Congressional Bronze Medal

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The United States Congress awarded its first Gold Medal to George Washington. Silver and Bronze medals have sometimes been awarded in conjunction with the higher award. A Bronze medal should not be confused with a bronze duplicate of a gold medal. Bronze duplicates of gold medals are sometimes offered for sale by the U.S. Mint.

Bronze medals are rarely awarded:

  • In 1900, Congress directed that a gold medal be made for First Lieutenant Frank H. Newcomb, and to each of his officers a silver medal, and to each member of his crew a bronze medal. (31 Stat. 716)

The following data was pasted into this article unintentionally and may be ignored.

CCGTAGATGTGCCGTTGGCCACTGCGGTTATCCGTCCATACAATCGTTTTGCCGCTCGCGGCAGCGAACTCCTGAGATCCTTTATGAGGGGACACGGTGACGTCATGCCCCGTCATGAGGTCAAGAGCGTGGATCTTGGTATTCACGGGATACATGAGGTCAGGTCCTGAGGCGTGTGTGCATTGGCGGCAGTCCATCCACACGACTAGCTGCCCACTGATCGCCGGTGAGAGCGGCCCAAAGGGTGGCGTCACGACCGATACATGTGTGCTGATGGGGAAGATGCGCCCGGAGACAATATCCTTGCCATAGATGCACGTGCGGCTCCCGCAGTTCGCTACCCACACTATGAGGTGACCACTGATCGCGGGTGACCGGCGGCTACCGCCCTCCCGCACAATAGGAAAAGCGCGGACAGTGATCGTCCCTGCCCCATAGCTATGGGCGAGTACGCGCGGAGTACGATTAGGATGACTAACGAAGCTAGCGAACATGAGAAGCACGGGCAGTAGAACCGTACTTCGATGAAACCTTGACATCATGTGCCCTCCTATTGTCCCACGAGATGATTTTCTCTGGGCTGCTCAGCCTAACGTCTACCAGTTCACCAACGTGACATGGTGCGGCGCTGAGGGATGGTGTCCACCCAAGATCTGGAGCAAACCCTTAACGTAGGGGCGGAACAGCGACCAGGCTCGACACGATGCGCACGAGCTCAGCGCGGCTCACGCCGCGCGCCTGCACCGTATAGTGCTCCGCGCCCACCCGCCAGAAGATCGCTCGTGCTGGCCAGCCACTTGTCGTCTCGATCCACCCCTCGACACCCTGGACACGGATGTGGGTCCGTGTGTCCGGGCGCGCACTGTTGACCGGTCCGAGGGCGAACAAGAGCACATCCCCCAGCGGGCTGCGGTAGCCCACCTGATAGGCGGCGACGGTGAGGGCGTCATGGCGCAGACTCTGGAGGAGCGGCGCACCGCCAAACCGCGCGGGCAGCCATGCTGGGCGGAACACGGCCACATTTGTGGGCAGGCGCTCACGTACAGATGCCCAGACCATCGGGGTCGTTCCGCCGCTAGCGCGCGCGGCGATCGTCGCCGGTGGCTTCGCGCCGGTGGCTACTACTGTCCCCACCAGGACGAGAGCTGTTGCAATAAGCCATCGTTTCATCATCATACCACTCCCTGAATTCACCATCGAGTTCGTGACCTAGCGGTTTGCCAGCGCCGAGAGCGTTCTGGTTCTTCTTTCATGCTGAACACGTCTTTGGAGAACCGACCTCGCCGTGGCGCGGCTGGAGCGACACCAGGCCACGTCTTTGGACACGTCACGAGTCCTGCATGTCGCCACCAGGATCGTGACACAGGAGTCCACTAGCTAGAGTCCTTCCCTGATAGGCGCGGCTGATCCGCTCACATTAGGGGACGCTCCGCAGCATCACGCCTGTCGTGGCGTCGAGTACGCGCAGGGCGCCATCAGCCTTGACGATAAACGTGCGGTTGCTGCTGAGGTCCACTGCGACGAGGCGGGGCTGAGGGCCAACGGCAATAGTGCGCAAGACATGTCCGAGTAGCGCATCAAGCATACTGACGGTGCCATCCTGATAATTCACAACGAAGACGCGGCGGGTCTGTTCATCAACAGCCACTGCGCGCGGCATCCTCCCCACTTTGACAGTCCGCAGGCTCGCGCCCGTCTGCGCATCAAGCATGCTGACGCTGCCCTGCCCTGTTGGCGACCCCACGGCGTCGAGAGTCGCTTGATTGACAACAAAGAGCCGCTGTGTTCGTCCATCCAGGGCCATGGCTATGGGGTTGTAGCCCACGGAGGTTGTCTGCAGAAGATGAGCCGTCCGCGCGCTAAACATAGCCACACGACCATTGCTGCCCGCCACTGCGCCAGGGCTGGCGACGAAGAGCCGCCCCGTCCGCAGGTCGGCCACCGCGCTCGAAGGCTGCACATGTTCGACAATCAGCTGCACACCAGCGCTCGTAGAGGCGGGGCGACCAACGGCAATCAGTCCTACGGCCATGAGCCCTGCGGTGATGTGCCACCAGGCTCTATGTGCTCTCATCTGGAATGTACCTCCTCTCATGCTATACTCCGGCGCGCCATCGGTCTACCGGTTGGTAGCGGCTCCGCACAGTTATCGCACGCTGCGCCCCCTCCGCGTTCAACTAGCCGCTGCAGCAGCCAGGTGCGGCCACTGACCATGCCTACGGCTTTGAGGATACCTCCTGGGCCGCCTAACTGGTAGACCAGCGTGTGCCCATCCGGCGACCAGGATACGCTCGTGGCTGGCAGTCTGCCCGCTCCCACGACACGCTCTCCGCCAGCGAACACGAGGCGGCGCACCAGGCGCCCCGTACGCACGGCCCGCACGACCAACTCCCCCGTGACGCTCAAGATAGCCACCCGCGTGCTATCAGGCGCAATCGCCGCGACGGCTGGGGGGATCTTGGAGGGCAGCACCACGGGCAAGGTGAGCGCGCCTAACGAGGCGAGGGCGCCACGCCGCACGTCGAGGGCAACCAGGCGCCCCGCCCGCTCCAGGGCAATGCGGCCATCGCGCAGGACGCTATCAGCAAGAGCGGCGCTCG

• In 1914, Congress directed that gold medals be made for steamship captain Paul H. Kreibohm and four additional officers, with silver and bronze medals awarded to other members of his crew. (38 Stat. 769)
  • In 1930, Congress directed that gold, silver, and bronze medals be made for the officers and men of the Byrd Antarctic expedition.[1]
  • In 1945, Congress directed that gold, silver, and bronze medals be made for the members of the United States Antarctic Expedition of 1939-1941 (Public Law 79-185, 59 Stat. 536).

Congress may also authorize the U.S. Mint to strike commemorative bronze medals, such as the Pearl Harbor Commemorative Medal.

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